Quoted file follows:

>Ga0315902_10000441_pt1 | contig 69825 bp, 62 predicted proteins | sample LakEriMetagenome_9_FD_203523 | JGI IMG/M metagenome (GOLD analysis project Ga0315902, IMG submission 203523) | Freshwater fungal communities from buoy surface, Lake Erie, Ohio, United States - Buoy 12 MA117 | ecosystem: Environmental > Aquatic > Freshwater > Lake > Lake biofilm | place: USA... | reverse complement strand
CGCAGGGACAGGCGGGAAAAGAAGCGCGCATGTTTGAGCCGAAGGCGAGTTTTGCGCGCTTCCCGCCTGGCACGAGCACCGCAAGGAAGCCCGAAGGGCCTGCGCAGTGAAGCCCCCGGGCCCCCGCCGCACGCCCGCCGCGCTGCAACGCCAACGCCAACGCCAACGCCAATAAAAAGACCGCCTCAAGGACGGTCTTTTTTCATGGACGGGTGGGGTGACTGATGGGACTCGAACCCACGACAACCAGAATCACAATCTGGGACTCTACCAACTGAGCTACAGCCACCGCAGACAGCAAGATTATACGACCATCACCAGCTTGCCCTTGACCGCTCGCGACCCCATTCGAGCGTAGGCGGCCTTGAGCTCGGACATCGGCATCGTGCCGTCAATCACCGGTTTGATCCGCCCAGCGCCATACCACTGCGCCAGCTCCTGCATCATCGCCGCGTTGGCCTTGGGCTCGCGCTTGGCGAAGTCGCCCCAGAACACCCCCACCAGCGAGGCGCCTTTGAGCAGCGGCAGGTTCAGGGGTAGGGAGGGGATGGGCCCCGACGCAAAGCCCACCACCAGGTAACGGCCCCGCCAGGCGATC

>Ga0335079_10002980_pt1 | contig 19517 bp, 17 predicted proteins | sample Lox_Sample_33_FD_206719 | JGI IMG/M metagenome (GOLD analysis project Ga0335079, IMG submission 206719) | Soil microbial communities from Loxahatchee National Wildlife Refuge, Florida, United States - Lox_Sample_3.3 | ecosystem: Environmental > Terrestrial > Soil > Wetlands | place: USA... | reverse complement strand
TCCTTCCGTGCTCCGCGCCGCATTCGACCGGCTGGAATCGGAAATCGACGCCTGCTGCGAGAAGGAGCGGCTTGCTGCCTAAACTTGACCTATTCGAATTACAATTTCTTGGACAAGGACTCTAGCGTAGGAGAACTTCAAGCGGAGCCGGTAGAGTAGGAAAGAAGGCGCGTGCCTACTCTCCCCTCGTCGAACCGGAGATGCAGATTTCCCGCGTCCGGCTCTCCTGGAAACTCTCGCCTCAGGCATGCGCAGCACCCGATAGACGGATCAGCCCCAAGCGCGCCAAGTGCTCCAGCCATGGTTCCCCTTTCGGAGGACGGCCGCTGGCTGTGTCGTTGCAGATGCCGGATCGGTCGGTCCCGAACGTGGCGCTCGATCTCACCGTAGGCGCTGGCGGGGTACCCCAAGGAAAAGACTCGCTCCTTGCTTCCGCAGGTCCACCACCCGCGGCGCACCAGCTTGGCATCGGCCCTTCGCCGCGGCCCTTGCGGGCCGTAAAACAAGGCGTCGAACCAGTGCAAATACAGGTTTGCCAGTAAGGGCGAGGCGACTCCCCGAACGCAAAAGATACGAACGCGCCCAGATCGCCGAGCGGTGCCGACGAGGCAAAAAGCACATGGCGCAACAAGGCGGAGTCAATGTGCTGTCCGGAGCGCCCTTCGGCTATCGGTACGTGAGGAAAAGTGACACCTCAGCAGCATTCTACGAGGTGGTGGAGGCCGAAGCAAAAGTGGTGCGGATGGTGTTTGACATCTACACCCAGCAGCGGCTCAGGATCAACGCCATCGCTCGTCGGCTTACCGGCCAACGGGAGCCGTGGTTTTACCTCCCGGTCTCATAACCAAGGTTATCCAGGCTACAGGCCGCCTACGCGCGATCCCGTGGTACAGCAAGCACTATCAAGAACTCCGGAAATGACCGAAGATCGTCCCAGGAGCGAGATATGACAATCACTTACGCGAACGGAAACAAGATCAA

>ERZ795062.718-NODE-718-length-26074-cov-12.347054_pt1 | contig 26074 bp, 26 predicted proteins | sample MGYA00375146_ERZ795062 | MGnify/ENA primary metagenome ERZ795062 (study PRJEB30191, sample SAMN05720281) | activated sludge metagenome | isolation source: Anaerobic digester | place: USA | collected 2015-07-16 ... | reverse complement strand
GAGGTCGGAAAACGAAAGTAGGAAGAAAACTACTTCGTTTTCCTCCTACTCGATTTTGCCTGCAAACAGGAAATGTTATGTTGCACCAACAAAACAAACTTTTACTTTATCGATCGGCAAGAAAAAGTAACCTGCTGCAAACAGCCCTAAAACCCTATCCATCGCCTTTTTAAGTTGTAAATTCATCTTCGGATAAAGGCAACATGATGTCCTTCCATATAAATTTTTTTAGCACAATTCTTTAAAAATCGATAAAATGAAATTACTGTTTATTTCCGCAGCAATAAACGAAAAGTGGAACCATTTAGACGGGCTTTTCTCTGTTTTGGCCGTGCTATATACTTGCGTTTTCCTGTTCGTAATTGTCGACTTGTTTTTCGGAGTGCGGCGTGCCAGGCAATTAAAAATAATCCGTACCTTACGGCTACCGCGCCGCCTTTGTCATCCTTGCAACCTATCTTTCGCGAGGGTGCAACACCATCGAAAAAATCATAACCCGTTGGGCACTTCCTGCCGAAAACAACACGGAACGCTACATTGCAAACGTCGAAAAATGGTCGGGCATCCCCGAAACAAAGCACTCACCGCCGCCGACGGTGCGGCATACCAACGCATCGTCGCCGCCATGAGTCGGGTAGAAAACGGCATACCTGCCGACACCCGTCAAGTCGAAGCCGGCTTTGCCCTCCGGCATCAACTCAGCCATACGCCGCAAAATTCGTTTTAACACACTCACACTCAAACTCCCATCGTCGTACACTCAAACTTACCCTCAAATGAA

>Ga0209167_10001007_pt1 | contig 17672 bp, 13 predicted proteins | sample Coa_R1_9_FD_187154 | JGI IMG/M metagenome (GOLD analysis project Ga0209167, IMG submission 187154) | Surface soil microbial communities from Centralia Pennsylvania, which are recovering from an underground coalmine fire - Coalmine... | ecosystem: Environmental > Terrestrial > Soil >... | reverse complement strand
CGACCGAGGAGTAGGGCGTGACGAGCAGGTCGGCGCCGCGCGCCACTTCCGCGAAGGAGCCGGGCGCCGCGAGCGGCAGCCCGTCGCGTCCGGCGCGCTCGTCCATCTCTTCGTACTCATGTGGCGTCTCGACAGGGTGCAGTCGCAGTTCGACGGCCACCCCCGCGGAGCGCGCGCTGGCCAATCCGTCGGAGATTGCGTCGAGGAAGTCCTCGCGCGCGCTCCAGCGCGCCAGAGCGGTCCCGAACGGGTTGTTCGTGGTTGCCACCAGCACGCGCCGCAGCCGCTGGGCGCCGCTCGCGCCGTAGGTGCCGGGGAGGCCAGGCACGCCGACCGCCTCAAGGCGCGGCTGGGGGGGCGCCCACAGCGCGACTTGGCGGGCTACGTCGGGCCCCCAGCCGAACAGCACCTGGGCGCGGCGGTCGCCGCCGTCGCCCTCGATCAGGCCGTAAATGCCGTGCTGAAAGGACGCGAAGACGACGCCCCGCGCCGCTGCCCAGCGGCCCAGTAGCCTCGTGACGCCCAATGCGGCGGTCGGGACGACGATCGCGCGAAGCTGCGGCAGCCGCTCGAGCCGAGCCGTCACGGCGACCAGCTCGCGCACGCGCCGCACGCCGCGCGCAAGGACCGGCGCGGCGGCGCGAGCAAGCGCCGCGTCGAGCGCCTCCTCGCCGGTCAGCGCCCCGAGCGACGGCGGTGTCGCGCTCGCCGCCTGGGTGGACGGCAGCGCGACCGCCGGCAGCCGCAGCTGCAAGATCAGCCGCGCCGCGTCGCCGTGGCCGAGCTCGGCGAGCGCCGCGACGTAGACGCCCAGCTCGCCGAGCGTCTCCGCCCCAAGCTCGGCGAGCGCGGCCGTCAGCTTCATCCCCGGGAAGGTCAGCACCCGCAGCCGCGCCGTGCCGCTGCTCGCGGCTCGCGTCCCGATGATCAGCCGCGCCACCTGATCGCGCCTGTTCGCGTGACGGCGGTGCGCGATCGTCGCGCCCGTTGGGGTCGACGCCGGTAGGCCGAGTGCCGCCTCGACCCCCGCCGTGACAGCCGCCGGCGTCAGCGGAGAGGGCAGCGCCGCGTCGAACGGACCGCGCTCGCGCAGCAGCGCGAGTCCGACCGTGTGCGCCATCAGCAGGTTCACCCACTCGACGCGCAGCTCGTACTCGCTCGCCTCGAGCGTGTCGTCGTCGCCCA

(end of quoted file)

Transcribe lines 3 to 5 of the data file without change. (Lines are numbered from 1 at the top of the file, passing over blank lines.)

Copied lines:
>Ga0335079_10002980_pt1 | contig 19517 bp, 17 predicted proteins | sample Lox_Sample_33_FD_206719 | JGI IMG/M metagenome (GOLD analysis project Ga0335079, IMG submission 206719) | Soil microbial communities from Loxahatchee National Wildlife Refuge, Florida, United States - Lox_Sample_3.3 | ecosystem: Environmental > Terrestrial > Soil > Wetlands | place: USA... | reverse complement strand
TCCTTCCGTGCTCCGCGCCGCATTCGACCGGCTGGAATCGGAAATCGACGCCTGCTGCGAGAAGGAGCGGCTTGCTGCCTAAACTTGACCTATTCGAATTACAATTTCTTGGACAAGGACTCTAGCGTAGGAGAACTTCAAGCGGAGCCGGTAGAGTAGGAAAGAAGGCGCGTGCCTACTCTCCCCTCGTCGAACCGGAGATGCAGATTTCCCGCGTCCGGCTCTCCTGGAAACTCTCGCCTCAGGCATGCGCAGCACCCGATAGACGGATCAGCCCCAAGCGCGCCAAGTGCTCCAGCCATGGTTCCCCTTTCGGAGGACGGCCGCTGGCTGTGTCGTTGCAGATGCCGGATCGGTCGGTCCCGAACGTGGCGCTCGATCTCACCGTAGGCGCTGGCGGGGTACCCCAAGGAAAAGACTCGCTCCTTGCTTCCGCAGGTCCACCACCCGCGGCGCACCAGCTTGGCATCGGCCCTTCGCCGCGGCCCTTGCGGGCCGTAAAACAAGGCGTCGAACCAGTGCAAATACAGGTTTGCCAGTAAGGGCGAGGCGACTCCCCGAACGCAAAAGATACGAACGCGCCCAGATCGCCGAGCGGTGCCGACGAGGCAAAAAGCACATGGCGCAACAAGGCGGAGTCAATGTGCTGTCCGGAGCGCCCTTCGGCTATCGGTACGTGAGGAAAAGTGACACCTCAGCAGCATTCTACGAGGTGGTGGAGGCCGAAGCAAAAGTGGTGCGGATGGTGTTTGACATCTACACCCAGCAGCGGCTCAGGATCAACGCCATCGCTCGTCGGCTTACCGGCCAACGGGAGCCGTGGTTTTACCTCCCGGTCTCATAACCAAGGTTATCCAGGCTACAGGCCGCCTACGCGCGATCCCGTGGTACAGCAAGCACTATCAAGAACTCCGGAAATGACCGAAGATCGTCCCAGGAGCGAGATATGACAATCACTTACGCGAACGGAAACAAGATCAA

>ERZ795062.718-NODE-718-length-26074-cov-12.347054_pt1 | contig 26074 bp, 26 predicted proteins | sample MGYA00375146_ERZ795062 | MGnify/ENA primary metagenome ERZ795062 (study PRJEB30191, sample SAMN05720281) | activated sludge metagenome | isolation source: Anaerobic digester | place: USA | collected 2015-07-16 ... | reverse complement strand